The Brexit Party’s Ann Widdecombe whined about the treatment of some of her colleagues last week.
Writing in in the Daily Express newspaper, Widdecombe noted that Brexit Party MEP James Wells was apparently stopped from setting up shop in Wales.
“Another of my colleagues says a florist stopped delivering flowers to his restaurant due to his association with the Brexit Party,” she added. Shame.
Prosecutions for violence against women and girls have dropped by 15.1 percent—despite more offences being reported to police.
New figures from the Crown Prosecution Service (CPS) also found a 14.3 percent fall in convictions in 2018-19.
Police are referring fewer cases to the CPS.
Women fleeing domestic abuse are being made homeless due to lack of beds in refuges.
The Women’s Aid charity found that 309 women were forced to sleep rough, sofa-surf or stay in B&Bs last year while waiting for a place. The charity said there was a shortage of 1,715 refuge places across England last year.
The number of LGBT+ hate crimes reported to cops has more than doubled in five years, according to new figures.
There were 13,530 reports of abuse in 2018-19—compared to 5,807 in 2014-15.
But the number of prosecutions has fallen over the same period.
One in 20 workers do not receive their paid holiday entitlement and one in ten is not given a payslip, according to the Resolution Foundation.
The think tank said this highlighted the scale of unlawful working practices across Britain.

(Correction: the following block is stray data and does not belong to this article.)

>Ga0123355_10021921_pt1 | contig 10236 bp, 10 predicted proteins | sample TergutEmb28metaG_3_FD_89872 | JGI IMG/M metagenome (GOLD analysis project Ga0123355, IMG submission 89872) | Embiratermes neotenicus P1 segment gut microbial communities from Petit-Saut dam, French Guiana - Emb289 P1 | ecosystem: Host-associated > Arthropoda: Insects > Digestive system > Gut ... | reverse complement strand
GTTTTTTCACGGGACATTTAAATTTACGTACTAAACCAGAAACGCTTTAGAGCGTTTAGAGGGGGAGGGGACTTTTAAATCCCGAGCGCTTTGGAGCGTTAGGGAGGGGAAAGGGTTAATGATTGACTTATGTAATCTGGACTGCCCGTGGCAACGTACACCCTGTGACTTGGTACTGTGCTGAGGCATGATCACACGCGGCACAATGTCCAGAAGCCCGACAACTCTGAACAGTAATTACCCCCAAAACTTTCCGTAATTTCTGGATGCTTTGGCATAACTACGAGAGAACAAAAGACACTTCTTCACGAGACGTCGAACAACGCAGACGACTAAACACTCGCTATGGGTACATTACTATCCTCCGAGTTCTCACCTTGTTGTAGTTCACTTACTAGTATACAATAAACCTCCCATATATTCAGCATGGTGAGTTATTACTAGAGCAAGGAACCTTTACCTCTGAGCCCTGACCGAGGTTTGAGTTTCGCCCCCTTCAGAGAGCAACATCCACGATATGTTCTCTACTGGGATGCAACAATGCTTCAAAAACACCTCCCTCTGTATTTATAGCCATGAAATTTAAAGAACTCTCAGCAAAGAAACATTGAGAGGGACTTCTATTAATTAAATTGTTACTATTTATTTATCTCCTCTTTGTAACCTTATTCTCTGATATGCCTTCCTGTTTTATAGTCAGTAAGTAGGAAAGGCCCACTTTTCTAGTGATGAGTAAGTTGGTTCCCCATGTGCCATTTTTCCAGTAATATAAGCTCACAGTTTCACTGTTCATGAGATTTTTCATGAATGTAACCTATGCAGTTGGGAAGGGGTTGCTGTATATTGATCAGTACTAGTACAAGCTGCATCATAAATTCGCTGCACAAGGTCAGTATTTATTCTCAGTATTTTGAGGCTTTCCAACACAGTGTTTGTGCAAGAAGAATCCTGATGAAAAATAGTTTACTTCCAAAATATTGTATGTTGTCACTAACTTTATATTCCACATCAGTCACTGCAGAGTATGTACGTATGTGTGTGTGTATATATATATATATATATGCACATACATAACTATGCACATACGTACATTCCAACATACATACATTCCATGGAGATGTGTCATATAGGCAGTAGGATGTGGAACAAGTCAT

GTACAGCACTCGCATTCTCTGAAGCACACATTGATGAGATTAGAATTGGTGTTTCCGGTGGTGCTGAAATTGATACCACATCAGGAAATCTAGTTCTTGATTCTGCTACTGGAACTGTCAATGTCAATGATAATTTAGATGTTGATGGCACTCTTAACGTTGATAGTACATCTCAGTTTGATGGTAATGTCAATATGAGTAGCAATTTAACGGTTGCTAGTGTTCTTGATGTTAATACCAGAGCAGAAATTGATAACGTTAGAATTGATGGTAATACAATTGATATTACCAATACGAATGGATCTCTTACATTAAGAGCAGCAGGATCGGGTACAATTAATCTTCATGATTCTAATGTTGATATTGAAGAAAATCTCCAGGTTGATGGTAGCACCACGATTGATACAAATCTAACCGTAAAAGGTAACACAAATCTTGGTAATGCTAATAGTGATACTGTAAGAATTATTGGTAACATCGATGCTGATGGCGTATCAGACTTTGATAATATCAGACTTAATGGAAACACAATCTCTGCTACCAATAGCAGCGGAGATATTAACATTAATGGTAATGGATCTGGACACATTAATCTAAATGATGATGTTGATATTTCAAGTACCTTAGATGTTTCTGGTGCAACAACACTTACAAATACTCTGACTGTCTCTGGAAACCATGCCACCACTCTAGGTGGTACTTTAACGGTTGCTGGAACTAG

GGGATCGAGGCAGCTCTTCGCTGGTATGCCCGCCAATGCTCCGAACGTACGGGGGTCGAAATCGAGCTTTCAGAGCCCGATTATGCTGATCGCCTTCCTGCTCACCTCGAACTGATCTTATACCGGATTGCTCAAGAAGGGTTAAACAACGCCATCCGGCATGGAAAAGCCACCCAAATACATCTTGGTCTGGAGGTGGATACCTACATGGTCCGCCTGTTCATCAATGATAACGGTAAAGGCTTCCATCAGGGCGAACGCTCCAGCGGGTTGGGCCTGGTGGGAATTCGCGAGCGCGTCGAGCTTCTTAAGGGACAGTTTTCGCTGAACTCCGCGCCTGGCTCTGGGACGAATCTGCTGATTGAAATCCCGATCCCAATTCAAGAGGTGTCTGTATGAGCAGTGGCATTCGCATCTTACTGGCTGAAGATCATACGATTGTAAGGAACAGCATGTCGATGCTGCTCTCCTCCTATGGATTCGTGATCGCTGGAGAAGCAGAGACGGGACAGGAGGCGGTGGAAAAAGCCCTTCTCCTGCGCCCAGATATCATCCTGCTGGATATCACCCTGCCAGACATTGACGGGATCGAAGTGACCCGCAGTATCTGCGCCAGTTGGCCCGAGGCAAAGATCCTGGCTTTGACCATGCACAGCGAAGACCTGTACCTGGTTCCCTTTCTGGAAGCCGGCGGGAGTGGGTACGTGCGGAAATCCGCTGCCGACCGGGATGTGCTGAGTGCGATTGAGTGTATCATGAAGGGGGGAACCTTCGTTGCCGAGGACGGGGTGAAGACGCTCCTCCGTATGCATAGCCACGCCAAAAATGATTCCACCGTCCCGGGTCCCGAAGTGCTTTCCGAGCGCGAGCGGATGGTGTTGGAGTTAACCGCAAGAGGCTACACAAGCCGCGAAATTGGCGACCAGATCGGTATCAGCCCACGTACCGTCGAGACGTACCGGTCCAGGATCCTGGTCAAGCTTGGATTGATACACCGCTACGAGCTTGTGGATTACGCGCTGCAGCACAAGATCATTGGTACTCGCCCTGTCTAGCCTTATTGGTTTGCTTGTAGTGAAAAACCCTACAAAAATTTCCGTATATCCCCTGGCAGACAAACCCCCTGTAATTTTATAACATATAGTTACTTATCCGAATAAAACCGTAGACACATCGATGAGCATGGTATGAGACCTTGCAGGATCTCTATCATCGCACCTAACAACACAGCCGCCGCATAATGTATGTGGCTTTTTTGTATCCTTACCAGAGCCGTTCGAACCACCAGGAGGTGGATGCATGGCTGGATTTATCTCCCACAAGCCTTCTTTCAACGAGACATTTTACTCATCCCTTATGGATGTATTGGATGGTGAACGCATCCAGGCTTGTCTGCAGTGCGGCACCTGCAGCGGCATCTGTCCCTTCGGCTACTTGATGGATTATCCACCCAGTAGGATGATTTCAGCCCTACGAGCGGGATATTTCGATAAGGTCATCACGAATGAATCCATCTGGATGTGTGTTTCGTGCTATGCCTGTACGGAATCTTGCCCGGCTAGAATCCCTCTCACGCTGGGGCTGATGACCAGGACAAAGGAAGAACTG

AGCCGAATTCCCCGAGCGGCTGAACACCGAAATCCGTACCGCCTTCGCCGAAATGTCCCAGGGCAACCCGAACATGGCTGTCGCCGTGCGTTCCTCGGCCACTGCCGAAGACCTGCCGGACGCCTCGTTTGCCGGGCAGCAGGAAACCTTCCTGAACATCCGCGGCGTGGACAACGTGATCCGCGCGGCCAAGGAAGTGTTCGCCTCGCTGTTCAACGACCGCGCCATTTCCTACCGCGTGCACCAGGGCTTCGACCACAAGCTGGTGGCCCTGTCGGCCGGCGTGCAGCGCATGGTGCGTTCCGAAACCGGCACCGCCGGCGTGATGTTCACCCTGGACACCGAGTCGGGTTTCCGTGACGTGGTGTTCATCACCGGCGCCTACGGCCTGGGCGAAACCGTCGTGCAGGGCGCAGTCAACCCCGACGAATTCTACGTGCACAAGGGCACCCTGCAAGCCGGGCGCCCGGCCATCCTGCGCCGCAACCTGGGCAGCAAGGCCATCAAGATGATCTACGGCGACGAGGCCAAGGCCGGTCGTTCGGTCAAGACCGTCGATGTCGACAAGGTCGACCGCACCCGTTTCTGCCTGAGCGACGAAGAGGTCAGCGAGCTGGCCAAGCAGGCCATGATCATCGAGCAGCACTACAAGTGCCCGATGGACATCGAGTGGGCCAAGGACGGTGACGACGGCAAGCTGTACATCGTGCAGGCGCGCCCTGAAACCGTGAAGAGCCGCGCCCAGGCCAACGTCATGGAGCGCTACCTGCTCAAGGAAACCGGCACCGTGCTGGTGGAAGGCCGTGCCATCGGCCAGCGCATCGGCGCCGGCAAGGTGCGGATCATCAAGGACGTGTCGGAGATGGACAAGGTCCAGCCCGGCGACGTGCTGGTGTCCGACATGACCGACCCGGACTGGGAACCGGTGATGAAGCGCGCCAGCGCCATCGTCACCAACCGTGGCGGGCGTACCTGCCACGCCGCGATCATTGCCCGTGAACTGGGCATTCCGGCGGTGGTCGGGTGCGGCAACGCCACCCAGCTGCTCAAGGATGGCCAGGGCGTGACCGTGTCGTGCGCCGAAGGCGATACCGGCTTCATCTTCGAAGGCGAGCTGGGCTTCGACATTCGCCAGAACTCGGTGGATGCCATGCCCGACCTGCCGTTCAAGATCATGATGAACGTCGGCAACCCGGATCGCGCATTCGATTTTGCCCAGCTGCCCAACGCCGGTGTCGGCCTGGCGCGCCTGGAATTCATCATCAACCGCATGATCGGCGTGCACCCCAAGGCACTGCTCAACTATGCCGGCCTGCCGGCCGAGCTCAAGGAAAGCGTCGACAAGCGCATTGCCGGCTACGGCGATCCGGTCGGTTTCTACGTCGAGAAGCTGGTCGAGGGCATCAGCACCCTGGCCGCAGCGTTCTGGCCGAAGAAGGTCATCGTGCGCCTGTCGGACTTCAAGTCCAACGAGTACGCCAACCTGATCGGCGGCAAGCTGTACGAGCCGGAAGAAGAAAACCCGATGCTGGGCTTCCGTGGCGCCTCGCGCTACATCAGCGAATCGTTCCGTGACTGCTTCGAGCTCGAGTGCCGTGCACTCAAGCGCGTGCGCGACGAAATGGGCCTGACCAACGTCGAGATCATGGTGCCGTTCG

The employment tribunal system, which received more than 100,000 applications last year, was least likely to get cases from younger workers, who were most likely to need redress. Managers, the least likely to be subject to violations, were among the most likely to make tribunal claims.
Of the 200,000 workers not receiving the minimum wage identified by HMRC last year, those aged 25 and under were almost twice as likely as any other age group to be paid less than the minimum wage.
Workers over 65 were the most likely not to have paid holidays, despite the legal entitlement to 28 days a year.
The think tank said the staff of hotels and restaurants missed out more than others on legal workplace entitlements. Those in businesses with fewer than 25 workers were most likely not to get payslips or paid leave.
Troublemaker sends warm congratulations to Christine Blower, the former inherited head of the National Union of Teachers. She will be made a peer, which is nice.
Newly ennobled by the Labour Party, she was once a candidate for the London Socialist Alliance —a left of Labour election campaign Troublmaker backed.
She once told the Guardian (who else) that she has “never been a member of Militant, the Socialist Workers’ party, International Socialists or the International Marxist Group”.
“I think there’s a lot to be said for socialism. It doesn’t mean I see myself as a part of any of those organisations that have ‘socialist’ in the title.”
State deaths quads in Derry, Phillip Green still trousering cash
The Troublemaker looks at the news of the week